6. Upon receiving client requests to read the contents of individual snapshots, the snapshot technology simply substitutes the original data blocks for the changed data blocks

Applications

High-Performance/High-Availability Storage Solutions for Demanding Environments

When deployed in any given application or environment, the GuardianOS storage solution’s optimized snapshot implementation provides:

Online backup.

Each snapshot is a consistent image or virtual copy of the live data volume at a given point in time. The GuardianOS snapshot technology enables users to maintain multiple concurrent snapshot images as online disk-based archives. Furthermore, each of these snapshot images may be shared for user access, and subsequently backed up to tape or alternate media for archival purposes.

An elegant means of side-stepping the backup window.

In traditional network environments, the network administrator performs regular backups of critical server data to tape for both backup and archival purposes. Typically, this includes any combination of daily incremental backups and weekly/monthly full backups. To minimize business impact, the daily backup operations are usually performed, with the servers taken offline, during non-business hours, or the so-called “backup window.”

In today’s global marketplace, information systems infrastructure and digital business assets must be made available 24x7. The cost of downtime can be prohibitive, particularly in the ecommerce, financial, and banking industries. When network storage is deployed in such transaction- and/or I/O-intensive applications, the protection of digital business assets and valuable data is more crucial than ever before.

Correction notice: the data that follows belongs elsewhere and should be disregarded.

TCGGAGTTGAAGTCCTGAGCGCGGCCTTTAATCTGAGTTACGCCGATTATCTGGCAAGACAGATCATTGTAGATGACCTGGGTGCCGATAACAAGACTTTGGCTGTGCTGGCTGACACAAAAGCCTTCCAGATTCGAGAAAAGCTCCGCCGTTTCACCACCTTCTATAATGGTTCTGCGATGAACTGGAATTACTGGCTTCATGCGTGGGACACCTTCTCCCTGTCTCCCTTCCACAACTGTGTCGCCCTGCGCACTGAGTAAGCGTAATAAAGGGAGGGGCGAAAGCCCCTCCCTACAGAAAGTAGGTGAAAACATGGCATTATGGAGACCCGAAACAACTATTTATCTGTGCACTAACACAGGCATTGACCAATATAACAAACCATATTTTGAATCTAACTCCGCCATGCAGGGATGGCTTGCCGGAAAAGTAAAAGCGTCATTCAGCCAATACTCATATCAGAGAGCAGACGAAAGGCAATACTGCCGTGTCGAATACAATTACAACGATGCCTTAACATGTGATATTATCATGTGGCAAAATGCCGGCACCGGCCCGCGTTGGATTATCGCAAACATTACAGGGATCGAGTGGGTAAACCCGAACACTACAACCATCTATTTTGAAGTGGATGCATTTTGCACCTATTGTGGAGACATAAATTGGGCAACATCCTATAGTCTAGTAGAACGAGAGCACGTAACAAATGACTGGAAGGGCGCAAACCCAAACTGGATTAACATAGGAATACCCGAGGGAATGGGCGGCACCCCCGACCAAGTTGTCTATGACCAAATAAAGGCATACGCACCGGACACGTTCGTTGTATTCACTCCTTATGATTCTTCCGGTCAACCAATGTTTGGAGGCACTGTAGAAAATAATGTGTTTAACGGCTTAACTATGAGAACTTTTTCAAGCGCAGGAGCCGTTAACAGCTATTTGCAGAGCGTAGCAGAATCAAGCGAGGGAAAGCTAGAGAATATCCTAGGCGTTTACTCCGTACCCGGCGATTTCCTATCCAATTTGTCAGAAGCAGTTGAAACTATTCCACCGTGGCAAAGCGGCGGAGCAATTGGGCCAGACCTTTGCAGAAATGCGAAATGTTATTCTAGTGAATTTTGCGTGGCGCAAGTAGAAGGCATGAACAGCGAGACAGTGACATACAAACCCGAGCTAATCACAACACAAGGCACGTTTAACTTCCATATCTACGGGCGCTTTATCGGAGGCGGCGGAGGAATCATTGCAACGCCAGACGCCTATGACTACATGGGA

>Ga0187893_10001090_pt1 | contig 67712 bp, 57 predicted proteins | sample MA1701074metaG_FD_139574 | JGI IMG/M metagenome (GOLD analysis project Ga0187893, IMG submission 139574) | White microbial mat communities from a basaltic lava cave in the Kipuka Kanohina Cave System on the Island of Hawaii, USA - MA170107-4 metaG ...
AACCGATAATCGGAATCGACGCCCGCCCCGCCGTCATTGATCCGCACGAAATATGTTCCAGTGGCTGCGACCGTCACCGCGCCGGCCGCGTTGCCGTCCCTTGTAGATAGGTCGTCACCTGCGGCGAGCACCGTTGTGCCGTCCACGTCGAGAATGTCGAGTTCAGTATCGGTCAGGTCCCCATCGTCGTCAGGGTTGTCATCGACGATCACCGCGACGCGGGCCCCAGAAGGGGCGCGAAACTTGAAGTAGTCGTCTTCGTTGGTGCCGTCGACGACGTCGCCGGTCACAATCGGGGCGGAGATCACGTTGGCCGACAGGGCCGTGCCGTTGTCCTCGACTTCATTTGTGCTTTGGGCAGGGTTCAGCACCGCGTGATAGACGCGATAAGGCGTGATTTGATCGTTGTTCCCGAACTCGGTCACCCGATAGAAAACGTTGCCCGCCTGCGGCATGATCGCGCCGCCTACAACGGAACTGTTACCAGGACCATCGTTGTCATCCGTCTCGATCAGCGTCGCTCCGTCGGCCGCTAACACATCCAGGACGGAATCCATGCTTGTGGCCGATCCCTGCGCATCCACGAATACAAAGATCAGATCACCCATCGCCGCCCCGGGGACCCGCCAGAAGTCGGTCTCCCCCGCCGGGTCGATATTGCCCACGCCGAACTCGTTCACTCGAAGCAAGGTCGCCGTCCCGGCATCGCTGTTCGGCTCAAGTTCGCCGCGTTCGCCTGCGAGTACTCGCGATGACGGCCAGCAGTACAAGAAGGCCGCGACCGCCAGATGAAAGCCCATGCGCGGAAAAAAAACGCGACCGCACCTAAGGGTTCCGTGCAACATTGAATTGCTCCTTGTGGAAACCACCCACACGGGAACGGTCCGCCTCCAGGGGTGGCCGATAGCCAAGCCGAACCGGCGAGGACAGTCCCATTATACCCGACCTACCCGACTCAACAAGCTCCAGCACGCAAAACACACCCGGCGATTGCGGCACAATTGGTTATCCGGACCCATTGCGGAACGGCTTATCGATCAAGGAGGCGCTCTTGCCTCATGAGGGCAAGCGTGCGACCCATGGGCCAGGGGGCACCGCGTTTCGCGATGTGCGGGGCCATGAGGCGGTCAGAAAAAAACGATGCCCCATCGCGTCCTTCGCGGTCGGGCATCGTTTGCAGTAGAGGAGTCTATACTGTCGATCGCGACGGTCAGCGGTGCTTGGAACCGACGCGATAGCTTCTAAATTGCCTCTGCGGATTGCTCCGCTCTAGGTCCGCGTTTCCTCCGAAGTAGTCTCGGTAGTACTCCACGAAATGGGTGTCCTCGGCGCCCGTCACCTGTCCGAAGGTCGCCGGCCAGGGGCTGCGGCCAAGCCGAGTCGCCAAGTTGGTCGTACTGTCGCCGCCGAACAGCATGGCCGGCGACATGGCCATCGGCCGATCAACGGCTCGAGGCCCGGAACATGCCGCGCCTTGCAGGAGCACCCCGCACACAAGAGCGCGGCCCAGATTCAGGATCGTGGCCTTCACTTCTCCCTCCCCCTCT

The GuardianOS snapshot implementation provides the means to elegantly sidestep the backup window by allowing network administrators to more quickly and easily perform daily incremental backups and weekly/monthly full backups to tape. The snapshot images of the volume can be backed up throughout the course of the day as needed. Because snapshots are chained, system performance is maintained whether a volume contains one snapshot or many. In addition, all of the snapshot backup and archival operations are transparent to users.

Instant recovery of user data.

The GuardianOS snapshot technology enables the storage and maintenance of multiple snapshot images. Each of these snapshot images remains available online as a disk-based archive. Furthermore, the network administrator can configure each snapshot image to be shared over the network. This enables individual users read-only access to the snapshot images from which they can copy any inadvertently modified, deleted, and/or corrupted user data and files back into the live volume.

Offline volume for reporting and revision testing.

The snapshot volume contains the collection of all completed and active snapshots. Third-party or SRM-provided reporting of storage trends by volumes, file types, and applications may be run on individual snapshot images. This enables the administrator to proactively monitor storage utilization and plan for data growth, while removing the access contention and performance overhead associated with running reports on a publicly accessed live volume. The ability to maintain a collection of snapshot images, corresponding to multiple points-in-time, makes the snapshot technology ideal for revision management and testing. Multiple copies of software code or documentation can be easily tracked, maintained, accessed, and audited for testing purposes.